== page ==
Page 6 - Work Force February 2016
P. 6

‘We believe in the fight for CSEA: for our members’
Don Lynskey, president of the CSEA Central Region Judiciary Local, is a senior court reporter
at the Unified Court System who
is based at the Oneida County Courthouse in Utica.
He received one of CSEA’s
most prestigious awards, the State Government Mission Achievement Award, which CSEA President Danny Donohue presented to Lynskey at the union’s recent Annual Delegates Meeting.
Recently, The Work Force sat down with him to ask his thoughts about being a union activist.
The Work Force (WF): What challenge do you face having such a large local?
Don Lynskey (DL): Our local comprises 20 counties (the entire CSEA Central Region). Some of our challenges are geographic, obviously – we reach from the Canadian border down to the Pennsylvania border.
We’ve found ways to address those challenges because I think one of the most important things for an activist is communication with the members. We’ve developed a couple ofmethods to reach all of our members including emails, a 1-800 number, websites, and face-to-face communication at dinner meetings, luncheons and so forth.
WF: What is a typical day in the life of a union activist like?
DL: On a typical day, in our local anyway, one of the very first things
I do in the morning is check my text messages. We have various shifts
of security that come in before the rest of the work force, and they
often experience issues early in the morning. From that first cup of coffee in the morning, I’m checking text messages and answering emails.
On a typical day, I’ll get dozens of emails and dozens of phone calls, at all hours of the day. Part of being a good union representative is availability – I need to be able to
answer those texts and questions, not necessarily giving an immediate answer, but at least letting members know they are being heard.
WF: How did you get started as a union activist?
DL: Back in 1991, our local president at the time asked me to sign on as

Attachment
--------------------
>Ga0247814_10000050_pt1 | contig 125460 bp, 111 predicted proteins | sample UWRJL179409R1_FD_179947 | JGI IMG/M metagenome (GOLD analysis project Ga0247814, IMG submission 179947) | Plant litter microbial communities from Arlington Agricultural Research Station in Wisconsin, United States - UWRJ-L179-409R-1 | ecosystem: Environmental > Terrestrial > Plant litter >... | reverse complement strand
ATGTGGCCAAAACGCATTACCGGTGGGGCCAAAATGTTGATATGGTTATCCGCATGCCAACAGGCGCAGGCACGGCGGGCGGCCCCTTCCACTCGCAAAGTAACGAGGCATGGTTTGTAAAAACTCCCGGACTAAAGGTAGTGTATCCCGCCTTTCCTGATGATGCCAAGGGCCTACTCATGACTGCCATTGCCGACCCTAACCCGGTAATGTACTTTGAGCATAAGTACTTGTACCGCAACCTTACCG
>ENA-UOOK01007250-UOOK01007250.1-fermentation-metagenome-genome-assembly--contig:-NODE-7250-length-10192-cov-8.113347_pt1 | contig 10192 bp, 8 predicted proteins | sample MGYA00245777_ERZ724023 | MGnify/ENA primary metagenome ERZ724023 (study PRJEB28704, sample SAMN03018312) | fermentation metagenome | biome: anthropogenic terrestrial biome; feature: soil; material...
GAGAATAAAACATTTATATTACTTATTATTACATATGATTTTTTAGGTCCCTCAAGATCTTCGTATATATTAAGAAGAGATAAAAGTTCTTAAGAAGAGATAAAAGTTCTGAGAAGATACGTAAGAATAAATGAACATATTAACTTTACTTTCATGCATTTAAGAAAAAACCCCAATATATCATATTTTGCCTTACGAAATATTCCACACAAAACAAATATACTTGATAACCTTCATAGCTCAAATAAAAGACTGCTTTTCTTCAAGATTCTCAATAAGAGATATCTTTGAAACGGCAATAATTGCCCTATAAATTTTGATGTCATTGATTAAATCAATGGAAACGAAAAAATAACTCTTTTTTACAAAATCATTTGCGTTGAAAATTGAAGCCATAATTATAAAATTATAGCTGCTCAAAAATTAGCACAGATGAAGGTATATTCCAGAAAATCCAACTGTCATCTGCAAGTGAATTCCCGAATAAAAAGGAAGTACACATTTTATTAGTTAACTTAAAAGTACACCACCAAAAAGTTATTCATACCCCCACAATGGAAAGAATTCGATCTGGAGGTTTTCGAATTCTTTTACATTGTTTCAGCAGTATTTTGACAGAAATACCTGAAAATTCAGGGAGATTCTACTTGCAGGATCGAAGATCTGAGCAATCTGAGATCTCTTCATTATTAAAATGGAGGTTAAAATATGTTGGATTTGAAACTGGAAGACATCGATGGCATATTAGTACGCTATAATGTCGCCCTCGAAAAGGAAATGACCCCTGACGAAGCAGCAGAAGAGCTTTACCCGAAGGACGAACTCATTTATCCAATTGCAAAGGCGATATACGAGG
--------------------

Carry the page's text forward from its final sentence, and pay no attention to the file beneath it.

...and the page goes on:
a unit 2nd vice president. I enjoyed
it, so I stayed on board, and in 2007, when she retired, I ended up taking the local president position. It’s been very rewarding.
One of the very first challenges that I faced was a member who contacted me indicating that she
had lost the ability to speak, and
she wanted to keep her job. I was able to go through the CSEA Health Benefits Department and work with the insurance companies to bring in the necessar y equipment for her to be able to maintain her employment. That’s very fulfilling to be able to do that for someone. And, that’s just one example. On a daily basis, an activist can help a lot of members.
WF: What motivates you to be a union activist?
DL: The motivation behind being
a good activist, at least for me personally, is being able to help
the members. Making sure that our members are treated fairly, that they get a good contract, a good paycheck and good benefits.
WF: What are some of your biggest challenges?
DL: Getting people involved – they need to help us help them. We’re willing to do as much as we possibly can, but we need the members behind us. So getting the members active is definitely a challenge on a daily basis.
WF: What do you want the members to know about why you do what you do?
DL: I guess the members really should know that this is a volunteer position, and that we do it because we believe in the fight of CSEA: for our members, for our best interests. We enjoy it! If
you’re going to be doing it, you might as well be having a good time while you’re doing it. It’s been nice because through CSEA we’ve made a lot of very close friends and accomplished a lot of great things not only for our members, but for the community as a whole.
WF: What makes a good activist? DL: I think one of the most important
things for a local president, or any union officer, is communication; and, not just communicating, but being accessible and available. Sometimes that can be a little trying on one’s personal life, but it’s important to the members, so whether it’s a weekend or late at night, I get back to people.
WF: How does being a union activist make you feel?
DL: The bottom line is, I really enjoy what I do. I enjoy interacting with
the members, for the most part, and
I enjoy the camaraderie in CSEA and helping people out – it makes me feel good – and that’s the bottom line.
— Mark M. Kotzin
 6 The Work Force
February 2016

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